An international research team has begun patient enrollment in a clinical trial testing multiple investigational Ebola therapies in the Democratic Republic of the Congo (DRC). The randomized, controlled trial is enrolling patients of any age with confirmed Ebola virus disease (EVD). The trial is conducted at a treatment unit in the city of Beni operated by ALIMA (The Alliance for International Medical Action), a medical humanitarian organization, that is making the difference in a very difficoult scenario: “the situation is worrying, as we are hospitalizing a higher number of cases and the majority of these new cases are patients who were not previously registered as known contacts,” said Dr. Rouafi Oummani, ALIMA’s medical coordinator in Beni.
The trial, which will expand to additional DRC districts, is organized through an international research consortium coordinated by the World Health Organization (WHO). It is led and funded by the National Institute for Biomedical Research (INRB), part of the DRC Ministry of Health, and the National Institute of Allergy and Infectious Diseases (NIAID), part of the U.S. National Institutes of Health, and also involves several additional international partners.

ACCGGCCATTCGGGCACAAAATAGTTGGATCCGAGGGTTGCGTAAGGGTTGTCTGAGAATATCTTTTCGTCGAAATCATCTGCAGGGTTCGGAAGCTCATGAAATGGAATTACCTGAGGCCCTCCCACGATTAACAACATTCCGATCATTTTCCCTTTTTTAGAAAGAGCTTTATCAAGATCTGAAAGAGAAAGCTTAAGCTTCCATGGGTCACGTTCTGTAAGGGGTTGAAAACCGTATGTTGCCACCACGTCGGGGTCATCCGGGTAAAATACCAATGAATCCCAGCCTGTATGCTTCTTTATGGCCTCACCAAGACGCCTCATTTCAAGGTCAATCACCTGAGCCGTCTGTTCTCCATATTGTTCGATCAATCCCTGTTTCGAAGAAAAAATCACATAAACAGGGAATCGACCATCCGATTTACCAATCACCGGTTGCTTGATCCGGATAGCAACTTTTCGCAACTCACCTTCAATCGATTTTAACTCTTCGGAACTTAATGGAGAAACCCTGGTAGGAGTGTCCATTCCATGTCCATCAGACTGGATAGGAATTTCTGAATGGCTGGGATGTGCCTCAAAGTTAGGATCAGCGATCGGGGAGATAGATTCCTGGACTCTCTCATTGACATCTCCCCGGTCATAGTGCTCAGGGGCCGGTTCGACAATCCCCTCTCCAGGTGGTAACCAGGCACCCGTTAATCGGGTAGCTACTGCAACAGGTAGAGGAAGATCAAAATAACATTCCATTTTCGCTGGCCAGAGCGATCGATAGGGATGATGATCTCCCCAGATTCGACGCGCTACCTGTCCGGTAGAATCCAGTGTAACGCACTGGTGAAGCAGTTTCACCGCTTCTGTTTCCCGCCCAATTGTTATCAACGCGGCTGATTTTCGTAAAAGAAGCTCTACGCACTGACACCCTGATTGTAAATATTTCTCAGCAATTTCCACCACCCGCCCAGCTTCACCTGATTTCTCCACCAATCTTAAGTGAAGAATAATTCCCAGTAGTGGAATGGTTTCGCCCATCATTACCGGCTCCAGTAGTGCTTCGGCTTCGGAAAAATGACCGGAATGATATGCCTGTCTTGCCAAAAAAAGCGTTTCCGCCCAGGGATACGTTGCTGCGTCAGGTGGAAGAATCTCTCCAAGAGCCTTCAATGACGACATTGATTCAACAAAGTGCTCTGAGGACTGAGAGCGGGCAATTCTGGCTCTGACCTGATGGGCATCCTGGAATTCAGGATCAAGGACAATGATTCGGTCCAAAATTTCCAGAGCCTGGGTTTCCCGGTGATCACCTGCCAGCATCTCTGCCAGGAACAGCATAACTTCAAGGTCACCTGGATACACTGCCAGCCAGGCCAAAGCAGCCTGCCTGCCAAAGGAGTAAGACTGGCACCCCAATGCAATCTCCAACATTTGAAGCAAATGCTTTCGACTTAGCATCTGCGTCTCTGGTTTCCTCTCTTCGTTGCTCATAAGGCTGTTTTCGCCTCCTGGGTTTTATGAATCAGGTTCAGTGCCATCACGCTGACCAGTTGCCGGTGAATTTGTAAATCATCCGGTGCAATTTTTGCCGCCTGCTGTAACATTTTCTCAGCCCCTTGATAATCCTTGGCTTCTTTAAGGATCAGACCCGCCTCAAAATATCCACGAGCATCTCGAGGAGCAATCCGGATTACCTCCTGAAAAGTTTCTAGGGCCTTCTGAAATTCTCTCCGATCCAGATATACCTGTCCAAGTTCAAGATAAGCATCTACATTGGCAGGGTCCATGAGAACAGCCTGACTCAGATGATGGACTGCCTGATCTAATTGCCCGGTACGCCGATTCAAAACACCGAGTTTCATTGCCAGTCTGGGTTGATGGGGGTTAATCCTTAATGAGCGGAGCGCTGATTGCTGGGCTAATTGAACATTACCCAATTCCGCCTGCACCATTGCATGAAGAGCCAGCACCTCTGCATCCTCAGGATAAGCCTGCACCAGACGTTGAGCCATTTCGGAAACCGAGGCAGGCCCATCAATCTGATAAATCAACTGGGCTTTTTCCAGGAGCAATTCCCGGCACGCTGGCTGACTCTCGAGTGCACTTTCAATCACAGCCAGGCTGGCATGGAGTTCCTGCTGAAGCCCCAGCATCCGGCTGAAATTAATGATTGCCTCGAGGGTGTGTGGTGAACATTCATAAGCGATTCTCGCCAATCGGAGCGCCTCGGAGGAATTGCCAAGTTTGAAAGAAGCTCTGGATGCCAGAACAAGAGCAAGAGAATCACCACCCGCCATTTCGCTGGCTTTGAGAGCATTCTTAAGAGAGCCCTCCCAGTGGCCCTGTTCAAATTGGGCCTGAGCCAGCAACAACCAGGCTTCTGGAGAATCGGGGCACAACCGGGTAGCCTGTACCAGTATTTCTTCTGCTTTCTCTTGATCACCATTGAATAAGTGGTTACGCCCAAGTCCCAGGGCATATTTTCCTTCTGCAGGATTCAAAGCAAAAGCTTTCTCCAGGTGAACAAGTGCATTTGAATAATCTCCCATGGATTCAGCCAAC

“Combatting Ebola requires a comprehensive response that draws on the strengths of all areas of public health. Biomedical research can lead to critical new tools, such as potentially life-saving therapies,” said NIAID Director Anthony S. Fauci., M.D. “Through scientifically and ethically sound clinical trials, we hope to efficiently and definitively establish the safety and efficacy of these investigational Ebola treatments, offering new ways to save lives.”
After the end of the 9th EVD outbreak in RDC, on Aug. 1, 2018, the DRC Ministry of Health declared the country’s 10th outbreak of EVD. As of Nov. 25, 2018, 240 deaths out of 419 confirmed and probable cases of EVD have been reported in the northeastern provinces of North Kivu and Ituri. Under the leadership of the DRC Ministry of Health, the WHO has coordinated the outbreak response with several international partners. NIAID, along with the U.S. Centers for Disease Control and Prevention, the U.S. Agency for International Development (USAID), and other U.S. government partners, have provided guidance and support to the multi-sectoral outbreak response.